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Professors of Medicine, Stand Up!

Professors of Medicine, Stand Up! This article is only available in the PDF format. Download the PDF to view the article, as well as its associated figures and tables. Abstract If the medical profession is in trouble with American society—and few would doubt this—the major responsibility for its plight must rest with the full-time professors of medicine in the 113 medical schools in the United States. The indictment can be summarized in a sentence. They sit in the crucial positions to exert the vital intellectual leadership required, and they have fallen short. Professors in departments of internal medicine are generally charged with the responsibility of introducing students to clinical medicine. As practitioners of internal medicine, their influence on the style and pattern of medical care practiced by the young house staff is immense. Just as it is rational to ascribe much of the responsibility for an adolescent's problems to early home experience, medicine's behavioral problems must be attributed, in part, to the training program and the most influential of the student's instructors during these years—the professors of medicine. To a http://www.deepdyve.com/assets/images/DeepDyve-Logo-lg.png Archives of Internal Medicine American Medical Association

Professors of Medicine, Stand Up!

Archives of Internal Medicine , Volume 143 (2) – Feb 1, 1983

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Publisher
American Medical Association
Copyright
Copyright © 1983 American Medical Association. All Rights Reserved.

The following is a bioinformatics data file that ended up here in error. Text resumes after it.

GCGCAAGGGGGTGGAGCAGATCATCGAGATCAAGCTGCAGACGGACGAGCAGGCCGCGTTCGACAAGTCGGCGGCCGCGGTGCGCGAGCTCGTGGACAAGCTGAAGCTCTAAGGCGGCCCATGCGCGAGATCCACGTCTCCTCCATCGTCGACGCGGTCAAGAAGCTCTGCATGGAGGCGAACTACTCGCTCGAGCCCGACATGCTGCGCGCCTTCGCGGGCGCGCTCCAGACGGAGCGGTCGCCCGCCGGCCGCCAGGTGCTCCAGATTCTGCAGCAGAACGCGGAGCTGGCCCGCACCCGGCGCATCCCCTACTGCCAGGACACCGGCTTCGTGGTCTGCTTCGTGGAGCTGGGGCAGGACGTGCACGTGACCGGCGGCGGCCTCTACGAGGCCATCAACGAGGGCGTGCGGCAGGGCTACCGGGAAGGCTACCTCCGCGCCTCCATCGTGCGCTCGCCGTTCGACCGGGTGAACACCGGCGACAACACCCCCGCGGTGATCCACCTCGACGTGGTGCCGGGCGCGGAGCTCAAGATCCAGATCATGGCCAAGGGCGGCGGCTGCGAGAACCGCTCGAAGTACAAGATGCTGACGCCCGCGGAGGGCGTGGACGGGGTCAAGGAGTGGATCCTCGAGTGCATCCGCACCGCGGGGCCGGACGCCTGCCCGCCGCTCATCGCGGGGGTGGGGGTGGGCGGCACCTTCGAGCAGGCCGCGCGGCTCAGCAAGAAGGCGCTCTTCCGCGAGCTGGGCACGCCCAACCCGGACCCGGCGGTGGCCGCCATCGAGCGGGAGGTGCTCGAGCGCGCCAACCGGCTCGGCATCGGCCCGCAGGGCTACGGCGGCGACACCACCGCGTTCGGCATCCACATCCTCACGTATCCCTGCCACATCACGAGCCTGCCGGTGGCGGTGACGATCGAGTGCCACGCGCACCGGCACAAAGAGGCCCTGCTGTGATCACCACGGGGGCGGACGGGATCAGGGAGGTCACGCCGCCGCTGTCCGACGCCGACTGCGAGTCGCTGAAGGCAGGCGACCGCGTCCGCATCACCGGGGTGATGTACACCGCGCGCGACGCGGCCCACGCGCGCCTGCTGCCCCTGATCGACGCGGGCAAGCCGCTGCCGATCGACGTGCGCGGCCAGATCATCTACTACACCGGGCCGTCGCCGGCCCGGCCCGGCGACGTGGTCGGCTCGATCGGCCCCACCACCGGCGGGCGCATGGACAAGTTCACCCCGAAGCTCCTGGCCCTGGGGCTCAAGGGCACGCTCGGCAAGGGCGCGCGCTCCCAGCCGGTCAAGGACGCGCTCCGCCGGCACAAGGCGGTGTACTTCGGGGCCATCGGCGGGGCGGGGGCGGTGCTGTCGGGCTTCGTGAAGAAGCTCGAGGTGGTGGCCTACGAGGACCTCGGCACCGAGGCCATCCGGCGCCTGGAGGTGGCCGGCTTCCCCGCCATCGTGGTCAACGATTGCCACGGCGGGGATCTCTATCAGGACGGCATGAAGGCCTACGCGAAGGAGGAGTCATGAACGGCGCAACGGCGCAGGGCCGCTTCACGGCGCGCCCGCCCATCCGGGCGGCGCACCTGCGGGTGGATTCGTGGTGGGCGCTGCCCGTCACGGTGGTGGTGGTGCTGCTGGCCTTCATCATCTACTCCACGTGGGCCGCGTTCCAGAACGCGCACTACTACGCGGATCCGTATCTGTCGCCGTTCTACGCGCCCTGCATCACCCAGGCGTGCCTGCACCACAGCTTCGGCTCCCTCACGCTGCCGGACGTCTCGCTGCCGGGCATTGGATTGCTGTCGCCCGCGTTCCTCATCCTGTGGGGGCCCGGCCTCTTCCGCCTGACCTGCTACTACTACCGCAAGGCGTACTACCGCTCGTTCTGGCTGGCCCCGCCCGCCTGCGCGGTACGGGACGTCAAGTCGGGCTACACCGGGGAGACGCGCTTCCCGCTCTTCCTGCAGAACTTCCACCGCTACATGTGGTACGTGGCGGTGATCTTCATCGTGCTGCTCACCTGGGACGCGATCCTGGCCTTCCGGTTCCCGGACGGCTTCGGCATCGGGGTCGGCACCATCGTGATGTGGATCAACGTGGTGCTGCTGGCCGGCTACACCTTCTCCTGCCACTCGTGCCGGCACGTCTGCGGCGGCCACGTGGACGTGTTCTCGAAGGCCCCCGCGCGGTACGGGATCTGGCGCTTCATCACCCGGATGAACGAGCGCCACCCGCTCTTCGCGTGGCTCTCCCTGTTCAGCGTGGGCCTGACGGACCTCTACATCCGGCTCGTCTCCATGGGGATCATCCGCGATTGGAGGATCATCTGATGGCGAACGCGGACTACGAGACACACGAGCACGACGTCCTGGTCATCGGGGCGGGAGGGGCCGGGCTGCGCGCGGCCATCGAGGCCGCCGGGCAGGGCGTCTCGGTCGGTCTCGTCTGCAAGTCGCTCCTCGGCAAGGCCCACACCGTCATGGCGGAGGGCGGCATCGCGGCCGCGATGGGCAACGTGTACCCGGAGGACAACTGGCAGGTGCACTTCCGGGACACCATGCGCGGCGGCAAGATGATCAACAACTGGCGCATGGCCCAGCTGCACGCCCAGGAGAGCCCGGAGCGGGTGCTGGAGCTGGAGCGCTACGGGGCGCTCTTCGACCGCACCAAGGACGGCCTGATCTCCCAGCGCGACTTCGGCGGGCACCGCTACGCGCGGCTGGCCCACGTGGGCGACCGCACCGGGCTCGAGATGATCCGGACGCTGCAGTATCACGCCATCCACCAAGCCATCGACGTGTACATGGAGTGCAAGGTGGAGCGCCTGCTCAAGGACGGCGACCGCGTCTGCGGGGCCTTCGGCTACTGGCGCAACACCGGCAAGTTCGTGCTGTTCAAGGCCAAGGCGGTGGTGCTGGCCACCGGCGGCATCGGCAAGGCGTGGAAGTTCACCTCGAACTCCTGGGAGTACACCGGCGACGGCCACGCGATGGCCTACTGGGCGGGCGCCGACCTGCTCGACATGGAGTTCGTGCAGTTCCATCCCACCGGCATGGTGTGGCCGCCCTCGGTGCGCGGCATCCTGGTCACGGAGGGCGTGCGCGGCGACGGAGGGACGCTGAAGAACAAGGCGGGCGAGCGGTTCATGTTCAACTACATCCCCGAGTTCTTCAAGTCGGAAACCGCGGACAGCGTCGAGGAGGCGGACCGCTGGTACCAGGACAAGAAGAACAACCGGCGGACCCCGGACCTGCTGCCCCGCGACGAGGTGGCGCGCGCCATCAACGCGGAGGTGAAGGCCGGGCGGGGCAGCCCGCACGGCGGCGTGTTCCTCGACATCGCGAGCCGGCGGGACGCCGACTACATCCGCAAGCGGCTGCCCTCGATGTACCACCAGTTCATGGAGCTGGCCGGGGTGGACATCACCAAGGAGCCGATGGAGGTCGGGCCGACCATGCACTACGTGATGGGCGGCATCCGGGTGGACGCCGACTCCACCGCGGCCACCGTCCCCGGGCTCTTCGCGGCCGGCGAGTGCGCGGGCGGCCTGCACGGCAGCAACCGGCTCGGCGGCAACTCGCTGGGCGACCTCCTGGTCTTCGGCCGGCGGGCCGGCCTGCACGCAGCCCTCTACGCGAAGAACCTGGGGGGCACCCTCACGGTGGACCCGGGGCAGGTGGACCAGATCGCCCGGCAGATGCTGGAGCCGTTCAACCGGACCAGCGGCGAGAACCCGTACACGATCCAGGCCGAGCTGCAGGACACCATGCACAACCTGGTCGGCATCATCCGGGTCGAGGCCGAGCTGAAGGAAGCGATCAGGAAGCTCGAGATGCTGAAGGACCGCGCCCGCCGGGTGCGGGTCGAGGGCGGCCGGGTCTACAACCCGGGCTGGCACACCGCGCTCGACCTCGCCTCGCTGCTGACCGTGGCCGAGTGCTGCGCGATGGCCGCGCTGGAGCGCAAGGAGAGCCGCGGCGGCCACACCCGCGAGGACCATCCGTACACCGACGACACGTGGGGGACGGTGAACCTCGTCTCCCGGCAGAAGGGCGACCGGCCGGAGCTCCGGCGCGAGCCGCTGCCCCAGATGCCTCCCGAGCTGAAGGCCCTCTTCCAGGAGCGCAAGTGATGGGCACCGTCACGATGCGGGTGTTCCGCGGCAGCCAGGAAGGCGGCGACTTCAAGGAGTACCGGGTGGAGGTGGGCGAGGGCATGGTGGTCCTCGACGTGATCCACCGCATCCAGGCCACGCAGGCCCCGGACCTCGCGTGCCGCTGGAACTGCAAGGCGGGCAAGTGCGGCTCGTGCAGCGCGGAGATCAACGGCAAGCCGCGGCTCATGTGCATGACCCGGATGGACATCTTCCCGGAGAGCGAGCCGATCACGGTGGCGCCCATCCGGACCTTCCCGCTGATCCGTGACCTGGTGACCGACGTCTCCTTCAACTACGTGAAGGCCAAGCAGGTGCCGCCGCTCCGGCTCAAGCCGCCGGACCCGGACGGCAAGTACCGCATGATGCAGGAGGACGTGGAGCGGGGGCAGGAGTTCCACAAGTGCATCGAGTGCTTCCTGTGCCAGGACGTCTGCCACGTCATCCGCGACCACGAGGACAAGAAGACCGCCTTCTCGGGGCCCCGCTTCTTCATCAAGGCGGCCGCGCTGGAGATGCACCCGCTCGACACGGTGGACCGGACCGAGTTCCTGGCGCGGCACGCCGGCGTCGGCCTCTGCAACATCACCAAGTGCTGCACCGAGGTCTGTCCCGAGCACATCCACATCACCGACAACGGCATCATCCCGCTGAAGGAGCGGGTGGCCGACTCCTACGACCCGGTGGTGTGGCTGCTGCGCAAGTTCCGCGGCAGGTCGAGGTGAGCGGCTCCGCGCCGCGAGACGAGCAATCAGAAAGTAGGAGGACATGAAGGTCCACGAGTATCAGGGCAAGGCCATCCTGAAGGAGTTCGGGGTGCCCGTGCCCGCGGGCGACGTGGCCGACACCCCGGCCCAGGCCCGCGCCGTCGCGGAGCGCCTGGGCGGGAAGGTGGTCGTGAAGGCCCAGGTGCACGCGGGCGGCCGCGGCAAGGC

ISSN
0003-9926
eISSN
1538-3679
DOI
10.1001/archinte.1983.00350020030005
Publisher site
See Article on Publisher Site

Abstract

This article is only available in the PDF format. Download the PDF to view the article, as well as its associated figures and tables. Abstract If the medical profession is in trouble with American society—and few would doubt this—the major responsibility for its plight must rest with the full-time professors of medicine in the 113 medical schools in the United States. The indictment can be summarized in a sentence. They sit in the crucial positions to exert the vital intellectual leadership required, and they have fallen short. Professors in departments of internal medicine are generally charged with the responsibility of introducing students to clinical medicine. As practitioners of internal medicine, their influence on the style and pattern of medical care practiced by the young house staff is immense. Just as it is rational to ascribe much of the responsibility for an adolescent's problems to early home experience, medicine's behavioral problems must be attributed, in part, to the training program and the most influential of the student's instructors during these years—the professors of medicine. To a

Journal

Archives of Internal MedicineAmerican Medical Association

Published: Feb 1, 1983

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